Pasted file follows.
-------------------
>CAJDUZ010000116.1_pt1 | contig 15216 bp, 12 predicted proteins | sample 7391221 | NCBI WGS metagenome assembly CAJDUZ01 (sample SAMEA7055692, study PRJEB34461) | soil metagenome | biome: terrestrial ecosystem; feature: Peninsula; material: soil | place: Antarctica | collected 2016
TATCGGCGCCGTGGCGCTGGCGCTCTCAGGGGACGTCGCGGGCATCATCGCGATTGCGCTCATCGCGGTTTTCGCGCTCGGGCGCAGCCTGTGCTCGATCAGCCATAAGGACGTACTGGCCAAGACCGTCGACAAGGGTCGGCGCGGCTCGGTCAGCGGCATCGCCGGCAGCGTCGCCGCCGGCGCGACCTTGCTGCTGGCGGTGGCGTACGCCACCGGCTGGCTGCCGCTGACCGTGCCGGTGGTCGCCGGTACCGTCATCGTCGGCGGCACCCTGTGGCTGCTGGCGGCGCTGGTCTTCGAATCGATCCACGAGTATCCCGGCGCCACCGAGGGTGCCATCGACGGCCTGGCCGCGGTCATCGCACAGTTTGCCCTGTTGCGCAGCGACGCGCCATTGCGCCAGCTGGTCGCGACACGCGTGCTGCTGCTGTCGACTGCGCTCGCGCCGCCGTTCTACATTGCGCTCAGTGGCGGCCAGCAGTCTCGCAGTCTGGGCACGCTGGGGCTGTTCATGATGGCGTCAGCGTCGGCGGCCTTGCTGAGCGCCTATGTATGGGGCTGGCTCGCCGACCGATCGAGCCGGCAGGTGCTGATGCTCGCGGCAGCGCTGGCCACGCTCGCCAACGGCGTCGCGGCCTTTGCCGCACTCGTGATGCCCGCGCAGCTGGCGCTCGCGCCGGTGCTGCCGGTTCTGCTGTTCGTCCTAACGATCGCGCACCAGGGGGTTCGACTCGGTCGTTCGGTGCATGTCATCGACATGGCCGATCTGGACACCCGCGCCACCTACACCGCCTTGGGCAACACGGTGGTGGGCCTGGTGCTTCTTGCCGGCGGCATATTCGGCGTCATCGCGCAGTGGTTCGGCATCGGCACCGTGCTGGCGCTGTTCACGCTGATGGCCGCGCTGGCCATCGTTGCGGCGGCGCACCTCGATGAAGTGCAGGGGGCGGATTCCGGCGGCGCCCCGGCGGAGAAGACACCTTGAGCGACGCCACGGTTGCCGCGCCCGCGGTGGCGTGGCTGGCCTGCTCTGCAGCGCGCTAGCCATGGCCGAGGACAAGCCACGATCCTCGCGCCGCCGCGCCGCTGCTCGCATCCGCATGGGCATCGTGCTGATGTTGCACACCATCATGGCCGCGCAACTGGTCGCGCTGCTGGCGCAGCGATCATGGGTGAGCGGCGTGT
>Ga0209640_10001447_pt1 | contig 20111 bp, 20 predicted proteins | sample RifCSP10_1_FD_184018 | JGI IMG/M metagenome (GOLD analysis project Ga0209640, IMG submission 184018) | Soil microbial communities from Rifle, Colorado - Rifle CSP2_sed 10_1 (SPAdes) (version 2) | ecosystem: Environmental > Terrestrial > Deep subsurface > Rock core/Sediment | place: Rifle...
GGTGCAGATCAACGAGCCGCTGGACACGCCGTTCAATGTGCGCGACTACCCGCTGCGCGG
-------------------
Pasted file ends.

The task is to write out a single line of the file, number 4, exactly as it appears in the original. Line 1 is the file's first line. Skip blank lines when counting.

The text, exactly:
GGTGCAGATCAACGAGCCGCTGGACACGCCGTTCAATGTGCGCGACTACCCGCTGCGCGG